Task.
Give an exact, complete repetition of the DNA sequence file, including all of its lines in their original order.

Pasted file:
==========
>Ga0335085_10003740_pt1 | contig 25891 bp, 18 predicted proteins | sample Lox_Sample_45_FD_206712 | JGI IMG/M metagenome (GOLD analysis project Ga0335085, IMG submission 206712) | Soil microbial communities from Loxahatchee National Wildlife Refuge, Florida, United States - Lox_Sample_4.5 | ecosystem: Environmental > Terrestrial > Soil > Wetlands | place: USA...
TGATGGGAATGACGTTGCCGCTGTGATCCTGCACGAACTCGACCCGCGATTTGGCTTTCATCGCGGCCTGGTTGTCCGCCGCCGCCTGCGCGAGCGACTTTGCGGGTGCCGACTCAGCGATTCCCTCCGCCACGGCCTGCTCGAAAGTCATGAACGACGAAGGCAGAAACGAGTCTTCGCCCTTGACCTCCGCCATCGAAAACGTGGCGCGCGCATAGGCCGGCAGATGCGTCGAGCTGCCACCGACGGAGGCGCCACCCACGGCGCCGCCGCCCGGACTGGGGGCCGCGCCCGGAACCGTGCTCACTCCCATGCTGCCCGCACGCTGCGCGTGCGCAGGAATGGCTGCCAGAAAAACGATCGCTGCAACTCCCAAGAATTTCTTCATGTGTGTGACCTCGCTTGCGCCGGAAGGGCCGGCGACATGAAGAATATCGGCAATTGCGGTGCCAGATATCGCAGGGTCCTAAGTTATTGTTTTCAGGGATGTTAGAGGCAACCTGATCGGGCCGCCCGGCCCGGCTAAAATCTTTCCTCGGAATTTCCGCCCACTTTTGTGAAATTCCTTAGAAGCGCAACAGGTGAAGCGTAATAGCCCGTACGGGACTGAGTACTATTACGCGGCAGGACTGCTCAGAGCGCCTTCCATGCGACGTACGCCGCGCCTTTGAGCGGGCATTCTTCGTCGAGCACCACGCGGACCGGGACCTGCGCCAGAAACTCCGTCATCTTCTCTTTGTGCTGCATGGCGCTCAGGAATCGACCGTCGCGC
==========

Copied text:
>Ga0335085_10003740_pt1 | contig 25891 bp, 18 predicted proteins | sample Lox_Sample_45_FD_206712 | JGI IMG/M metagenome (GOLD analysis project Ga0335085, IMG submission 206712) | Soil microbial communities from Loxahatchee National Wildlife Refuge, Florida, United States - Lox_Sample_4.5 | ecosystem: Environmental > Terrestrial > Soil > Wetlands | place: USA...
TGATGGGAATGACGTTGCCGCTGTGATCCTGCACGAACTCGACCCGCGATTTGGCTTTCATCGCGGCCTGGTTGTCCGCCGCCGCCTGCGCGAGCGACTTTGCGGGTGCCGACTCAGCGATTCCCTCCGCCACGGCCTGCTCGAAAGTCATGAACGACGAAGGCAGAAACGAGTCTTCGCCCTTGACCTCCGCCATCGAAAACGTGGCGCGCGCATAGGCCGGCAGATGCGTCGAGCTGCCACCGACGGAGGCGCCACCCACGGCGCCGCCGCCCGGACTGGGGGCCGCGCCCGGAACCGTGCTCACTCCCATGCTGCCCGCACGCTGCGCGTGCGCAGGAATGGCTGCCAGAAAAACGATCGCTGCAACTCCCAAGAATTTCTTCATGTGTGTGACCTCGCTTGCGCCGGAAGGGCCGGCGACATGAAGAATATCGGCAATTGCGGTGCCAGATATCGCAGGGTCCTAAGTTATTGTTTTCAGGGATGTTAGAGGCAACCTGATCGGGCCGCCCGGCCCGGCTAAAATCTTTCCTCGGAATTTCCGCCCACTTTTGTGAAATTCCTTAGAAGCGCAACAGGTGAAGCGTAATAGCCCGTACGGGACTGAGTACTATTACGCGGCAGGACTGCTCAGAGCGCCTTCCATGCGACGTACGCCGCGCCTTTGAGCGGGCATTCTTCGTCGAGCACCACGCGGACCGGGACCTGCGCCAGAAACTCCGTCATCTTCTCTTTGTGCTGCATGGCGCTCAGGAATCGACCGTCGCGC